Einerseits kann man sich beruhigt zurücklehnen, denn Erzählen hatte immer schon fiktionale Anteile. Vormals Bildliches tritt uns nun eben auch als etwas Handelndes auf, als materialisiertes Böse.[5] Doch wer sich wie Geschichtsdidaktiker*innen und Lehrer*innen mit dem historischen Denken und mit Bilderwelten der Vergangenheit von Kindern beschäftigt, wird nicht umhinkommen, dieses Phänomen zu beobachten und danach zu fragen, was die Kinder damit machen. In einem ethnografischen Forschungsprojekt zu Kinderzimmern, welches derzeit an der Universität Salzburg umgesetzt wird, wurden Kinder auch zu ihren Spielzeug-Drachen befragt, die sich in ihren Zimmern tummeln. Ob es Drachen tatsächlich gab, bleibt für Kinder am Ende der Grundschulzeit aber eine unklare Angelegenheit, erinnern diese Wesen sie doch stark an Dinosaurier, was wiederum eine nicht minder fragwürdige kreationistische Perspektive für sie eröffnet.[6]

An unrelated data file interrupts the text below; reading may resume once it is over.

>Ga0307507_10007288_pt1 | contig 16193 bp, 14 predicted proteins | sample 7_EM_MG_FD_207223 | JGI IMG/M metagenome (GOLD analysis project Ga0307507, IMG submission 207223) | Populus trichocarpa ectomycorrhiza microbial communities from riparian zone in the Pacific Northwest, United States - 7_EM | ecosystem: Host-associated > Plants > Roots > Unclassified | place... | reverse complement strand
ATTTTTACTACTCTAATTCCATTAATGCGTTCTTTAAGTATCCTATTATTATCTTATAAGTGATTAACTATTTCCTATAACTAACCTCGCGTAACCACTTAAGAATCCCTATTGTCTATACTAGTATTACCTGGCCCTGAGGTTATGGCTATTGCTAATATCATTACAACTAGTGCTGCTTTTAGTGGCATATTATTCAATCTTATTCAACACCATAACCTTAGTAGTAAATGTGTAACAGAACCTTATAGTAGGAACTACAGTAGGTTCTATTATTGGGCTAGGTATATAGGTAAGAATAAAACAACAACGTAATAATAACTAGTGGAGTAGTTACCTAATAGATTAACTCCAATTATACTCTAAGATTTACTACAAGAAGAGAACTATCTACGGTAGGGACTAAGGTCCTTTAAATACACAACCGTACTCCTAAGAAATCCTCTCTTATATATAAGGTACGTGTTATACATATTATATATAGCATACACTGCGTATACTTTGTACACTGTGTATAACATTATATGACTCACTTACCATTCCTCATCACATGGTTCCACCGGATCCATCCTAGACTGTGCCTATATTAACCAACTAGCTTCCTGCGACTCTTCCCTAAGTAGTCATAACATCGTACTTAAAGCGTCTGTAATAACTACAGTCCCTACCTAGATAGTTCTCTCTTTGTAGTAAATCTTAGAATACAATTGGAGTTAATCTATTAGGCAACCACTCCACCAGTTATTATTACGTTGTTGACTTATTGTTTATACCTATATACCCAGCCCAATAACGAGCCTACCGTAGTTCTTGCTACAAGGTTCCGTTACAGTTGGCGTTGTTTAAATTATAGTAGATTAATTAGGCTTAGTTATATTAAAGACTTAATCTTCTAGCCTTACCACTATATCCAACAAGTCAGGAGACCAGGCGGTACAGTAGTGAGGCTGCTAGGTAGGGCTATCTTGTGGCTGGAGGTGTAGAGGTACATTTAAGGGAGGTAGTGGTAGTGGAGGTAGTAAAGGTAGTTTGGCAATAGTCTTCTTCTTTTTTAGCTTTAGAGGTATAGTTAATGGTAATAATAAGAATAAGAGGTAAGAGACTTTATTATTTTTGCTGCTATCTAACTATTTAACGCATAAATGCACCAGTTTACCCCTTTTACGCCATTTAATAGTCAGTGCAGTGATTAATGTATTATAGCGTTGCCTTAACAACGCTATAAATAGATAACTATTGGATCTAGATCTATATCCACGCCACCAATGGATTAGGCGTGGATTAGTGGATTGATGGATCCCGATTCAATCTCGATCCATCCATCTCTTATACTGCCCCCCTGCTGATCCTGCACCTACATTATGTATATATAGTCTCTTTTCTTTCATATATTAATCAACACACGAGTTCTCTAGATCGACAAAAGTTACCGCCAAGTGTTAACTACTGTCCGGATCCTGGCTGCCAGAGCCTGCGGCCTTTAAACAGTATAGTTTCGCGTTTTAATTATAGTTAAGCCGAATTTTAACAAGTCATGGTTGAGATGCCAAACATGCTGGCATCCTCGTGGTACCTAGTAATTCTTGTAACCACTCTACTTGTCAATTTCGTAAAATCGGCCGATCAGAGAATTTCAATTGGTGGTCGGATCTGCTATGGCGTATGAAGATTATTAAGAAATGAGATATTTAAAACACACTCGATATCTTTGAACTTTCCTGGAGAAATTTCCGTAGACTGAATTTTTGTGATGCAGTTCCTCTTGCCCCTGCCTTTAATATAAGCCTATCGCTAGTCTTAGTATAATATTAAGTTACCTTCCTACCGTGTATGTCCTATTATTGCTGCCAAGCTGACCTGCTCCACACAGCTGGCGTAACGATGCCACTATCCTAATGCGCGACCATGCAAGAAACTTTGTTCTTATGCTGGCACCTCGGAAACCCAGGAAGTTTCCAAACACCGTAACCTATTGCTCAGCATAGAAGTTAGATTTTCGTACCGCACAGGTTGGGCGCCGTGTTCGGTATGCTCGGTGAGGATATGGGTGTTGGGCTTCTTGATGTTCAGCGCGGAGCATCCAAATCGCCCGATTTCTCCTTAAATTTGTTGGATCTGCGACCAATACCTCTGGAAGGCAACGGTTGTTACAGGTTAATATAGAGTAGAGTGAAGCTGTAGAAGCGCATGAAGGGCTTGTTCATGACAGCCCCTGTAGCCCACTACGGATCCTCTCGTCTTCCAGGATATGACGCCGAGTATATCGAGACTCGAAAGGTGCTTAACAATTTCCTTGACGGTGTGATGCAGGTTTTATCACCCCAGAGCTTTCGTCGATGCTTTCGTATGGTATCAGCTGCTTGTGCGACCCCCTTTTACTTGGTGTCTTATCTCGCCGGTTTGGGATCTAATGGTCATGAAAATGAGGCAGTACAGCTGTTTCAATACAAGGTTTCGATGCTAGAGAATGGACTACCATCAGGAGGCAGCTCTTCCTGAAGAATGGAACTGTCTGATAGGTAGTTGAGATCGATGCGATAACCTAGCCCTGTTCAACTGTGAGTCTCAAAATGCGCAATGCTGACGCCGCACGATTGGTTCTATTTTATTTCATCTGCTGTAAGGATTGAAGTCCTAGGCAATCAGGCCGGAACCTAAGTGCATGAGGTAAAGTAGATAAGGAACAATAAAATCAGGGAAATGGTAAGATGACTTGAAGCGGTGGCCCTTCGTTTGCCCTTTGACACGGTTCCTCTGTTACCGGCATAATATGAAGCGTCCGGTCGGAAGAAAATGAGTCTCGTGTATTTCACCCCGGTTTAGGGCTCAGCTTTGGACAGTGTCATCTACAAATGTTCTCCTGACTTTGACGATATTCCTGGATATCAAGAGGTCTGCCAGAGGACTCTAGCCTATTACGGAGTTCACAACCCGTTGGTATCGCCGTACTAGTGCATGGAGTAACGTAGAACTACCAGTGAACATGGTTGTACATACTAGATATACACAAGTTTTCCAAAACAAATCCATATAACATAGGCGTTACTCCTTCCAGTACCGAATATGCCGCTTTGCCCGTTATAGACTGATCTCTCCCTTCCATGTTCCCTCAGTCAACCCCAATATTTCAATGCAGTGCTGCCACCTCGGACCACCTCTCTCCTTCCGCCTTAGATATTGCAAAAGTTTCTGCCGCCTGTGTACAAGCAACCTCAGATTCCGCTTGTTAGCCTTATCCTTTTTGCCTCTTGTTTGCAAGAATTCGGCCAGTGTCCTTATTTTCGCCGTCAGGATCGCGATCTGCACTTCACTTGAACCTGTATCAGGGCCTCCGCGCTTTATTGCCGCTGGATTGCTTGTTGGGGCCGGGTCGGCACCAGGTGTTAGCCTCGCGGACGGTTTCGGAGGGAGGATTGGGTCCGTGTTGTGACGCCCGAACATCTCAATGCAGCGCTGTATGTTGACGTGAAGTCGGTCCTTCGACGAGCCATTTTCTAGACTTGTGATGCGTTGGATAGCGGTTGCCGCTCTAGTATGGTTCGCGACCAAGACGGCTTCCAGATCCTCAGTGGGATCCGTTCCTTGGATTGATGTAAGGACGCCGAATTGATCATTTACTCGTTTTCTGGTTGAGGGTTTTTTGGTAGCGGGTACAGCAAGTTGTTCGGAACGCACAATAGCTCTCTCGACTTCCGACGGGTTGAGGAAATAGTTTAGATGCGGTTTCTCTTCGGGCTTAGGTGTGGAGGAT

Das empirische Einhorn

Sich mit Public History und historischen Lernprozessen zu beschäftigen, bedeutet auch die unklaren Randphänomene, die wissenschaftlich geklärt scheinen, aber in der Populärkultur verankert sind, zu beobachten, denn ohne empirische Erkenntnisse dazu, wissen wir nicht, wie sich historisch anmutende Bilder aus der mit Fantasy angereicherten historical fiction (aus Filmen, Büchern, digitalen Angeboten etc.) in den Köpfen unserer Schüler*innen ablagern, vor allem dann, wenn niemand mit ihnen darüber spricht. Erst neulich bin ich nämlich Erwachsenen begegnet, die tatsächlich davon ausgingen, dass es keine Einhörner gebe!

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Literaturhinweise

  • Köpper, Hannah, and Sacha Szabo, eds. Playmobil® durchleuchtet. Wissenschaftliche Analysen und Diagnosen des weltbekannten Spielzeuges. Marburg: Tectum Wissenschaftsverlag, 2014.